Alcohol price warning over violence
Cheap alcohol in supermarkets is fuelling violence, and making booze more affordable now the economic downturn is over would be a mistake, experts have warned.
Releasing figures that show the number of people injured in serious violence dropped by 10% in 2014 compared to 2013, researchers said that more than 200,000 people going to emergency departments in England and Wales every year because of it is "still far too many".
As in other years, the bulk of the violence still being committed involves males between the ages of 18 and 30, mainly taking place in urban streets at night.
Researchers attributed the reduction to a combination of factors including an increase in CCTV leading to police intervening in fights more quickly; better sharing of anonomised data between A&E departments; police and local government; and people drinking less due to alcohol being more expensive and having less disposable income.
Lead author of the study and director of the Violence Research Group at Cardiff University, Professor Jonathan Shepherd, said a recent study of where people got their last drink before attending an alcohol treatment centre in Cardiff found that "strikingly", 70 people went there from their home within five months without going in a pub at all.
"I think what that highlights is that alcohol in the supermarkets is still far too cheap and we know that cheap alcohol increases consumption and then the harm that develops reflects consumption levels," he added.
Prof Shepherd said situational factors such as better street lighting and the use of plastic glasses in pubs also contributed to the reduction in violence - while he suggested people are increasingly possessing more self control.
"I think we are becoming a more empathetic society with a better connectivity with social media, etc," he added.
He said the reduction in violence involving males aged 18 to 30 represented the "greatest savings for society - for A&E departments who are hard pressed at the weekends".
"This is where we get the biggest benefit really, in terms of numbers," he added.
The study found an estimated 211,514 people attended Emergency Departments (EDs), Minor Injury Units (MIUs) and walk-in centres in England and Wales for treatment following violence in 2014 - 22,995 fewer than in 2013.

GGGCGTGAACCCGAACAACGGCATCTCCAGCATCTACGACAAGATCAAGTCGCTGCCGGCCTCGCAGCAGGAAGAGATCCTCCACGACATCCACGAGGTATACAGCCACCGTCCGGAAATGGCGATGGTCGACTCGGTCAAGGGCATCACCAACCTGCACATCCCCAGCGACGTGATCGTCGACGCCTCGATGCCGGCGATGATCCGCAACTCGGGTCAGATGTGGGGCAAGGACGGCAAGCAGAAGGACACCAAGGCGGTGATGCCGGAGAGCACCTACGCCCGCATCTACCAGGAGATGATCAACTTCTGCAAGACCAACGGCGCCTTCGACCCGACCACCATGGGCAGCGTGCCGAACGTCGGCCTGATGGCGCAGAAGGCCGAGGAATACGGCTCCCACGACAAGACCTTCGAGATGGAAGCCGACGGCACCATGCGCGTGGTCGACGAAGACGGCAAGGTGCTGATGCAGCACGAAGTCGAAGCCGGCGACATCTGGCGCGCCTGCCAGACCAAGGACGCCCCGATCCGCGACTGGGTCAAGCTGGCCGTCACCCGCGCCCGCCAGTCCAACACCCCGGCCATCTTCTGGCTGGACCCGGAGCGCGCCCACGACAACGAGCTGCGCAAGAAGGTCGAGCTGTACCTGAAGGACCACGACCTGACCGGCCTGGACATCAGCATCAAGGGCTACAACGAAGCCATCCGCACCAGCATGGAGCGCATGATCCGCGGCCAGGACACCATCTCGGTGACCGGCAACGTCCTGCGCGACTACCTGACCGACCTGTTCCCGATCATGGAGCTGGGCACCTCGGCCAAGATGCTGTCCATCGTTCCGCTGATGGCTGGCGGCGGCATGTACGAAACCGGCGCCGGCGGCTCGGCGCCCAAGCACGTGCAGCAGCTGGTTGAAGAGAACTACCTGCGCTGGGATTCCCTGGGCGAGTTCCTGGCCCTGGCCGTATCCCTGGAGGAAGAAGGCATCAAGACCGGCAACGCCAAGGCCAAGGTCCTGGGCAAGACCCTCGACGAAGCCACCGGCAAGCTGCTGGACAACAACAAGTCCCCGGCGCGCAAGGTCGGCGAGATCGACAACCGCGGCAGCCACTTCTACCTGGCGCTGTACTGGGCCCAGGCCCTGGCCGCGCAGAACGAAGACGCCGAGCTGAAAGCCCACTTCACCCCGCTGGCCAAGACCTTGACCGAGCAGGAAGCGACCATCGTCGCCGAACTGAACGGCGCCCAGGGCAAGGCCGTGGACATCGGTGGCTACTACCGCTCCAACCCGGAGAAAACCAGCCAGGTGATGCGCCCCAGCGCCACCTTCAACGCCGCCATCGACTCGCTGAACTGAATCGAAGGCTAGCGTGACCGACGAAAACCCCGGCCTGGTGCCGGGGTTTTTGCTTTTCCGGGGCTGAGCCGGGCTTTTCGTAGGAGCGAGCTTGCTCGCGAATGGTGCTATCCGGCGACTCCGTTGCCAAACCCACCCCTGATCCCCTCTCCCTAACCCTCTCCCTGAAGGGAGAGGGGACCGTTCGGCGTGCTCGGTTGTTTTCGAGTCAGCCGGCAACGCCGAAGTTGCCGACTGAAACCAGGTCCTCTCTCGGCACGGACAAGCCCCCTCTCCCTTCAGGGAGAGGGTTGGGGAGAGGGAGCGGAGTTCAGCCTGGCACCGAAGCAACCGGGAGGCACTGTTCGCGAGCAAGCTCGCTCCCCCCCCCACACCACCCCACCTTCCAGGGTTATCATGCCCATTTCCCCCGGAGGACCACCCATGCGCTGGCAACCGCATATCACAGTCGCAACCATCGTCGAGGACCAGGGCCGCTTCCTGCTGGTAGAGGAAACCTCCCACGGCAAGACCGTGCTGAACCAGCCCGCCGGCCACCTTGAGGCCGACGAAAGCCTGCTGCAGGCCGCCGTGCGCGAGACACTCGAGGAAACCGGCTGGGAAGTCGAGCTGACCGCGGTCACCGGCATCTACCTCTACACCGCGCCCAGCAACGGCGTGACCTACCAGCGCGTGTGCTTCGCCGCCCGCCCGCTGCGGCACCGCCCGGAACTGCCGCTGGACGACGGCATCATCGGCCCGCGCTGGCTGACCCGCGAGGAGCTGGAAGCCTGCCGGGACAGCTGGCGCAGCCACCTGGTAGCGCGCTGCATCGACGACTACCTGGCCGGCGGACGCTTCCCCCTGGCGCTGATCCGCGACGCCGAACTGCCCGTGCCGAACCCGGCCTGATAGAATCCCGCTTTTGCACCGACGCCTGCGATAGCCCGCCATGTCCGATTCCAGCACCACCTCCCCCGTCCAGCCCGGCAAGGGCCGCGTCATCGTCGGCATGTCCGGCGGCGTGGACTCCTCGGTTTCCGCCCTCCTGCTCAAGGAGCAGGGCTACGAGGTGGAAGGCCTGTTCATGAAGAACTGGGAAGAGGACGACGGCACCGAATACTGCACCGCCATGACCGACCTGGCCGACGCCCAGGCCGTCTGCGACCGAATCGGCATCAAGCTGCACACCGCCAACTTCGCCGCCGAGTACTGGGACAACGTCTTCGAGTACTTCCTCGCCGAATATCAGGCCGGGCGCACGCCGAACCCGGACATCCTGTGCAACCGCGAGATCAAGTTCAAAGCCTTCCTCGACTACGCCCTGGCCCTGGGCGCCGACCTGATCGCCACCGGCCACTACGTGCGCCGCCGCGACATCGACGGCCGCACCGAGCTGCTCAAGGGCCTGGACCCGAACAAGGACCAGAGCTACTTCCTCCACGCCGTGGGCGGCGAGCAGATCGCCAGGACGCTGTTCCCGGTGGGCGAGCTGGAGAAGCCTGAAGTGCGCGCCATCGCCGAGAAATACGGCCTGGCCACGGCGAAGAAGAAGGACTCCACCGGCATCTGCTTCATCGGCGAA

Recorded acts of violence against children showed an even greater fall of 18%.
Prof Shepherd said the figures related to children being hurt in the street or at school rather than as a result of domestic violence, which would be unlikely to see them attend A&E - although he suggested improved child safeguarding policies in the wake of the Baby P tragedy could have had some effect.
He also said better safeguarding and surveillance in schools and improved anti-bullying measures have made a difference, along with children being taken to school in cars more as it means they are spending less time out on the street.
"These substantial year-on-year decreases in serious violence are welcome news for citizens and communities across England and Wales," he said.
"Moreover, costs imposed on health services and the criminal justice system by violence have been substantially reduced along with burdens on stretched emergency departments.
"And yet it isn't all good news; our findings suggest that the issue of alcohol-related violence endures, with violence-related emergency department attendance consistently at its highest levels on weekends.
"As we emerge from the economic downturn we must ensure that the affordability of alcohol does not increase. Over 200,000 people across England and Wales going to emergency departments with injuries caused by violence are still far too many."
The data was gathered from a scientific sample of 117 EDs, MIUs and walk-in centres in England and Wales, all certified members of the National Violence Surveillance Network (NVSN), which has published an annual report for the past 15 years.
Apart from a 7% increase in 2008, there have been decreases in every year since 2001.
An NSPCC spokesman said: "The fall in children attending A&E due to violence-related injuries is encouraging and in line with a longer term decline in violence towards children causing injury or death.
"These improvements are most welcome and in stark contrast to other forms of abuse - such as neglect or emotional abuse - which do not appear to have declined in recent years.
"With research showing one in 20 children suffering sexual abuse and one in 14 children being physically abused, there's still a long way to go to ensure that children are protected from harm."